Error when substituting a backslash in a string


#1

Hi,

Why can’t I substitute a single backslash in a string?

a = “\6”
p a # => “\6”
puts a # => \6
p a.sub(’’, ‘’)

Expected: “\6”
Got:
j:4: unterminated string meets end of file
j:4: parse error, unexpected $, expecting ‘)’

If I change the replacement to ‘c’, I get a new error:

j:4: parse error, unexpected tIDENTIFIER, expecting ‘)’
puts a.sub(’’, ‘c’)
^
j:4: unterminated string meets end of file

Both substitution work fine when the pattern is a regular character.
The substitution also works if num(’’) is a multiple of 2, example:
a = ‘\6’
p a # => “\6”
puts a # => \6
p a.sub(’\’, ‘’)

Expected: “6”
Got: “6”

Thanks for your time.


#2

On 6/6/07, Federico Zagarzazú removed_email_address@domain.invalid wrote:

Hi,

Why can’t I substitute a single backslash in a string?

a = “\6”
p a # => “\6”
puts a # => \6
p a.sub(’’, ‘’)

On that last line, your backslash is escaping the single quote and
causing parsing lossage.

How’s about this:
p a.sub("\", ‘’)

Hope that helps,
-Harold


#3

On Jun 6, 2:59 pm, “Federico Zagarzazú” removed_email_address@domain.invalid wrote:

Why can’t I substitute a single backslash in a string?
a = “\6”

p a.sub(’’, ‘’)

Because you’re essentially escaping a single quote in your String#sub
method call. Double escape that too:

irb(main):001:0> a = “\6”
=> “\6”
irb(main):002:0> a.sub(’\’, ‘’)
=> “6”

Why is this? Suppose I wanted to make a string with single quotes in
it:

irb(main):003:0> a = ‘‘hello’’
=> “‘hello’”


#4

Thanks for your answers, silly me, got confused :),

But, how does it work?, suppouse you want to convert “fede” to “f\4de”

  1. puts ‘fede’.sub(‘e’, ‘\4’) # => fde
  2. puts ‘fede’.sub(‘e’, ‘\4’) # => fde
  3. puts ‘fede’.sub(‘e’, ‘\\4’) # => f\4de
  4. puts ‘fede’.sub(‘e’, ‘\\4’) # => f\4de
  5. puts ‘fede’.sub(‘e’, ‘\\\4’) # => f\de
  6. puts ‘fede’.sub(‘e’, ‘\\\4’) # => f\de
  7. puts ‘fede’.sub(‘e’, ‘\\\\4’) # => f\4de

    I don’t get it…

I was thinking that it might work by making two passes looking for and
converting backslashes, like this:
(7):
first pass : (\)(\)(\)(\4)
\ \ \ \4
second pass: (\)(\)4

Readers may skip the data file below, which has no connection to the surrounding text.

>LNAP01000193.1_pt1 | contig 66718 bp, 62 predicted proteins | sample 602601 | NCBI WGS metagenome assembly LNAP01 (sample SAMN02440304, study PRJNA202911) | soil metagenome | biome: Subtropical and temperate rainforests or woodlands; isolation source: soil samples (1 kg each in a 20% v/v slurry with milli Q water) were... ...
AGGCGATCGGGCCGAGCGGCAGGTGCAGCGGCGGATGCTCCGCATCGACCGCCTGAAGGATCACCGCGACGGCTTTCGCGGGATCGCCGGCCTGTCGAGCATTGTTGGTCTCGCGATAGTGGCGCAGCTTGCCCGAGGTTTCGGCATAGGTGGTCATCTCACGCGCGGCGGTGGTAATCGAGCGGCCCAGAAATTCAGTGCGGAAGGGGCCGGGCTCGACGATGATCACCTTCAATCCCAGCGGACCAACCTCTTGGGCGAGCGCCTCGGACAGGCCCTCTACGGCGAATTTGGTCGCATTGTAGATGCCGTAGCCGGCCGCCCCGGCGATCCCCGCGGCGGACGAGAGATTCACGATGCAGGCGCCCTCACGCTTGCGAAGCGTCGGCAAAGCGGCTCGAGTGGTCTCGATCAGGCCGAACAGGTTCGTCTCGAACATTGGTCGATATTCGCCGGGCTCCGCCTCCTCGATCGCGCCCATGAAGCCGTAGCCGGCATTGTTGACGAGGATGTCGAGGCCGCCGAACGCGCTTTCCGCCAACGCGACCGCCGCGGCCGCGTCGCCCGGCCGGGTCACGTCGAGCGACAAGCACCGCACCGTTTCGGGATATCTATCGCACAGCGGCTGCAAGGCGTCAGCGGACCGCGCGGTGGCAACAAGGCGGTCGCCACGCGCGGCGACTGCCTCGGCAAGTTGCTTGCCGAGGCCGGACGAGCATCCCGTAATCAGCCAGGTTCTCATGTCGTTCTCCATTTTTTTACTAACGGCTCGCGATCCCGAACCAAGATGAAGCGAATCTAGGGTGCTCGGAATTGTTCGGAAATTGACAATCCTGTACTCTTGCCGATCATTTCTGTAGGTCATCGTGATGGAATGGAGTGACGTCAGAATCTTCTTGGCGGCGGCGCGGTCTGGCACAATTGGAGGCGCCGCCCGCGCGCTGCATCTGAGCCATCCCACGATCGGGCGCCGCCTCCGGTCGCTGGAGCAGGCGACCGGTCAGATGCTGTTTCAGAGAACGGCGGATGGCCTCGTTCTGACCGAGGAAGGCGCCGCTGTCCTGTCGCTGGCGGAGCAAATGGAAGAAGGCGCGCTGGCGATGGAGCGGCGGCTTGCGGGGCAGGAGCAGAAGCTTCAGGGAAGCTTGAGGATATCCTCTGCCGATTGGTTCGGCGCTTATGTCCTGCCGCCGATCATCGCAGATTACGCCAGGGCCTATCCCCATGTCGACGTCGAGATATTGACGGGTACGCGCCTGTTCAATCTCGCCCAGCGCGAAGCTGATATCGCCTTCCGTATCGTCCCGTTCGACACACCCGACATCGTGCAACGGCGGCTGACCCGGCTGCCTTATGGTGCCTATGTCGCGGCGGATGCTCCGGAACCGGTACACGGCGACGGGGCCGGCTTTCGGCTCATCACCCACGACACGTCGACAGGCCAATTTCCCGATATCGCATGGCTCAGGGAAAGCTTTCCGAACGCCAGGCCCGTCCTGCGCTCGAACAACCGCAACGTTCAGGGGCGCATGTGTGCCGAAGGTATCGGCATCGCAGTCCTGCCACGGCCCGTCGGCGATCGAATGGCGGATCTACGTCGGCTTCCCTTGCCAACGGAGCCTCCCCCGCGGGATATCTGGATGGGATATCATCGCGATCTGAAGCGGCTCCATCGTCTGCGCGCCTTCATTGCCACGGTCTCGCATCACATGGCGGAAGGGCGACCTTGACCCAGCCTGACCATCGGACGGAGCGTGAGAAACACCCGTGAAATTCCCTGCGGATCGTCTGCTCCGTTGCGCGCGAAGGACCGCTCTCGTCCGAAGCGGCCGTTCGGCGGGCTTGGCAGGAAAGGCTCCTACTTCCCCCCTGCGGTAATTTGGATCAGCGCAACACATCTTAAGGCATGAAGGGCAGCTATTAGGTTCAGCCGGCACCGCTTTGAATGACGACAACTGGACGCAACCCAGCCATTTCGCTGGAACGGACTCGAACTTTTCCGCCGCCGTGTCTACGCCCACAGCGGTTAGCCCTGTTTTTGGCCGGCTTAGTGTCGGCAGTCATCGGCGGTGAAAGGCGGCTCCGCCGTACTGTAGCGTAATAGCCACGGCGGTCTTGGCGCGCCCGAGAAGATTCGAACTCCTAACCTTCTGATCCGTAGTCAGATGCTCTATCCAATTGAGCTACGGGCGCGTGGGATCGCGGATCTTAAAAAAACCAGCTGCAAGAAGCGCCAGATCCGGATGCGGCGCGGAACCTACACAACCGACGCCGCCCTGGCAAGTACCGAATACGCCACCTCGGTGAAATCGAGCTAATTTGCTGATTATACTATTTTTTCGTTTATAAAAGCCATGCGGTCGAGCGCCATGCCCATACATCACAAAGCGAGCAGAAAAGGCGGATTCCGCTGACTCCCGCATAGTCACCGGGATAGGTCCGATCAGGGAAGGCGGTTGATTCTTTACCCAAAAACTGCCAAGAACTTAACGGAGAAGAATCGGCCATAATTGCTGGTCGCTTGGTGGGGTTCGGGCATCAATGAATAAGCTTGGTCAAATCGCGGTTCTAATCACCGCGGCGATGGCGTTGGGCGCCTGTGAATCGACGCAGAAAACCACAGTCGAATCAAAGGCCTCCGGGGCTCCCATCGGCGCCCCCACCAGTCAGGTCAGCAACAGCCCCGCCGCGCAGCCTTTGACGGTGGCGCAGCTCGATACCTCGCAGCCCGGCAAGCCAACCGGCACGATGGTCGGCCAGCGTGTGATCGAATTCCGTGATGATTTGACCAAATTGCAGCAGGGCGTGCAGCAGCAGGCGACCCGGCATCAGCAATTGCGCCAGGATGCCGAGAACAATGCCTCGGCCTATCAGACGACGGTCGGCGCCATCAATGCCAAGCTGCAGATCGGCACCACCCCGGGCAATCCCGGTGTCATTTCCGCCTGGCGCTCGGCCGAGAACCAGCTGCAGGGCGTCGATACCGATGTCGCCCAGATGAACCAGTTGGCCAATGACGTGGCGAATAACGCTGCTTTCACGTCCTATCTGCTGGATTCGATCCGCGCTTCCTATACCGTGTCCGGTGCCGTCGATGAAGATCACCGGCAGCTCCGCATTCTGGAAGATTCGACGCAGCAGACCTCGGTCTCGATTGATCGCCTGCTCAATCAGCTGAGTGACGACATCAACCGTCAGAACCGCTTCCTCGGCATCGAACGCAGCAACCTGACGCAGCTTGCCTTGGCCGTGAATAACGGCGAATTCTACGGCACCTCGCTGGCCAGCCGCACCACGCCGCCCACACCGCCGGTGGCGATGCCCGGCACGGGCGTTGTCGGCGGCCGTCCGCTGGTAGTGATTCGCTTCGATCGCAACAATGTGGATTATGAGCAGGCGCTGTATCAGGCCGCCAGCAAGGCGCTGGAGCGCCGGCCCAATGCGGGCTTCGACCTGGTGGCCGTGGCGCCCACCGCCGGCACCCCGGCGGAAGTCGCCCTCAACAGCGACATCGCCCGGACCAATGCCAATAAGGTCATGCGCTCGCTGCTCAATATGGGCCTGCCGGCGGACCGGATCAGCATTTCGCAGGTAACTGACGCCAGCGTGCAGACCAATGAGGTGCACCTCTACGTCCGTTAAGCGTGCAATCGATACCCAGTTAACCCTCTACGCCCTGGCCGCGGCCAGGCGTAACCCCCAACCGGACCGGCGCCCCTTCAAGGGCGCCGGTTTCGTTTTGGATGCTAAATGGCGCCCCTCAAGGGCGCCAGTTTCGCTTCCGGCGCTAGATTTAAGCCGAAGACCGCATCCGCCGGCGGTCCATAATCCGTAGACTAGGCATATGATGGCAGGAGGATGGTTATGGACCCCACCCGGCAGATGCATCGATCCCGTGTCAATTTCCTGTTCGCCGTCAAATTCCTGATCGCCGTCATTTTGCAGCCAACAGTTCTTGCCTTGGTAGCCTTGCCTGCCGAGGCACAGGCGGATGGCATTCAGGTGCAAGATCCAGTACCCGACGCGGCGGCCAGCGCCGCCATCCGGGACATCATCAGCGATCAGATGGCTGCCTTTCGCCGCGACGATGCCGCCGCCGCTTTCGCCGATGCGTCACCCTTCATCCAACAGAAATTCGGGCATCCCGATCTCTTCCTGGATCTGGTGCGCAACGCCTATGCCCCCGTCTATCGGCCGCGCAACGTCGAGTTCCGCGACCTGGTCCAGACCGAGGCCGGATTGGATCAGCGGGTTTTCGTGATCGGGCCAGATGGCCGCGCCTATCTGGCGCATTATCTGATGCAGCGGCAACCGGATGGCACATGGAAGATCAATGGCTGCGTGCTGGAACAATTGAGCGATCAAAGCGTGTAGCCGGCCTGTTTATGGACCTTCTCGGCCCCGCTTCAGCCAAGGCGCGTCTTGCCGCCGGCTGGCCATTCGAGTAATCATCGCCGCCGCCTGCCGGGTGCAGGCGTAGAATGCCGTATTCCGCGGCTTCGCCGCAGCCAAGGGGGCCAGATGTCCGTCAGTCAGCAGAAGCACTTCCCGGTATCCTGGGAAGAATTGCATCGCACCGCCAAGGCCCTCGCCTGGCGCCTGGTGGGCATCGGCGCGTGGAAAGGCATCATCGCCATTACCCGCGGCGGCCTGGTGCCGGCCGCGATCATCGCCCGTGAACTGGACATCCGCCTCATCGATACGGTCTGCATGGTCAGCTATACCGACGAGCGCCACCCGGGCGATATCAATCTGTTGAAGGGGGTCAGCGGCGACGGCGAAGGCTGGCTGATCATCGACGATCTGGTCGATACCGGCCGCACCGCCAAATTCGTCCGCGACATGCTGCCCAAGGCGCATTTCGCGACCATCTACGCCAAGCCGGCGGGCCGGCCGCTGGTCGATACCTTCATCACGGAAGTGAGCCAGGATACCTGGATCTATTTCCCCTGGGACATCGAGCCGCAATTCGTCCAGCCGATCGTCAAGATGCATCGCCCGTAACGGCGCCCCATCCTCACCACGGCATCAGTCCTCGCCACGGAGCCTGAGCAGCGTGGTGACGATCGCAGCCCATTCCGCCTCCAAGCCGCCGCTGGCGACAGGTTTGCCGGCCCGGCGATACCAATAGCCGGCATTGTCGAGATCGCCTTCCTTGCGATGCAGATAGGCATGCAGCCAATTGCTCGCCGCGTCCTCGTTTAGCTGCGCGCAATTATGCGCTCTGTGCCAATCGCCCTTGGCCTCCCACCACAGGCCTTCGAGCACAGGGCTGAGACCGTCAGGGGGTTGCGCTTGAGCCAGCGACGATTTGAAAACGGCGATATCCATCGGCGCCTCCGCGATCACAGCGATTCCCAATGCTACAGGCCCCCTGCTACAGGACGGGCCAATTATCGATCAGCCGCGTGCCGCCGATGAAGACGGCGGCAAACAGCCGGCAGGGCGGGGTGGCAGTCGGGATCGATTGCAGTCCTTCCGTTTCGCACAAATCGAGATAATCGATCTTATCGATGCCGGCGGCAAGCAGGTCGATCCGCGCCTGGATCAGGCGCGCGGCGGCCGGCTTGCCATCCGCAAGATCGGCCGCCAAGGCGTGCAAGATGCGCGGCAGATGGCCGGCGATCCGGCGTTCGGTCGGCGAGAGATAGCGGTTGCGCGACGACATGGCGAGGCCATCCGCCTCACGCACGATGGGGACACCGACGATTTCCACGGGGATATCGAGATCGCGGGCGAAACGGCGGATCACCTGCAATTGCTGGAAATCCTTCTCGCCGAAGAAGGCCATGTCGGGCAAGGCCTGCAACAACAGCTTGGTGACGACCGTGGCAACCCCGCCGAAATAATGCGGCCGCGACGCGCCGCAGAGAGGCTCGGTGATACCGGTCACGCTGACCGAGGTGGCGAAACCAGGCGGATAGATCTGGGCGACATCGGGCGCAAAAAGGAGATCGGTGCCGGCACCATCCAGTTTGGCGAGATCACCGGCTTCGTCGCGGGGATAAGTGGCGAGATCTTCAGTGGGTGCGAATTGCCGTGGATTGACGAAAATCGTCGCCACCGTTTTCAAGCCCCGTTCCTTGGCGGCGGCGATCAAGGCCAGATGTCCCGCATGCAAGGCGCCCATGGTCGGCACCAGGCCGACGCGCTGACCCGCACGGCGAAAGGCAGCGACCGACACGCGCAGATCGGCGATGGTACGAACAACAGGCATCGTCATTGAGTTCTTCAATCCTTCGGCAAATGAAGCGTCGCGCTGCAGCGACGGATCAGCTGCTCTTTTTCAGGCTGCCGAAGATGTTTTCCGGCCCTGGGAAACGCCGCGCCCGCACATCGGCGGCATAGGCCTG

result : \4

But I’m not 100% sure, do you know how it works?

Thanks again.


#5

On Jun 6, 4:27 pm, “Federico Zagarzazú” removed_email_address@domain.invalid wrote:

  1. puts ‘fede’.sub(‘e’, ‘\4’) # => fde
  2. puts ‘fede’.sub(‘e’, ‘\4’) # => fde
  3. puts ‘fede’.sub(‘e’, ‘\\4’) # => f\4de
  4. puts ‘fede’.sub(‘e’, ‘\\4’) # => f\4de
  5. puts ‘fede’.sub(‘e’, ‘\\\4’) # => f\de
  6. puts ‘fede’.sub(‘e’, ‘\\\4’) # => f\de
  7. puts ‘fede’.sub(‘e’, ‘\\\\4’) # => f\4de

You have to be careful with using backslashes with a number for a
replacement string. In a replacement string, # (where # is a number)
indicates that you want to insert something that was matched in the
original string - the matched things are in parentheses and occur in
regular expressions. For example:

irb(main):001:0> a = “Page 3 of 86”
=> “Page 3 of 86”
irb(main):002:0> a.sub(/^Page (\d+) of (\d+)$/, ‘You are on page \1
out of a total of \2 pages’)
=> “You are on page 3 out of a total of 86 pages”

The PickAxe has an excellent subject on this and goes over your
question with all sorts of backslash permutations. I guarantee that
it will clarify things further for you:

http://www.rubycentral.com/book/tut_stdtypes.html
(see “Backslash Sequences in the Substitution” section)


#6

Thanks for the link, it cleared my doubts.


#7

p a.sub(’’, ‘’)

On that last line, your backslash is escaping the single quote and
causing parsing lossage.

so… sometimes escaping happens within single quotes, and sometimes it
doesn’t?

a = ‘yo\n’ # doesn’t escape

feels like this should escape:
p a.sub("\", ‘’)

and this shouldn’t:
p a.sub(’\’, ‘’)

one more thing to remember I guess… :slight_smile:


#8

From: http://www.rubycentral.com/book/tut_stdtypes.html

“Within single-quoted strings, two consecutive backslashes are replaced
by a single backslash, and a backslash followed by a single quote
becomes a single quote. Double-quoted strings support a boatload more
escape sequences.”

easy enough :slight_smile: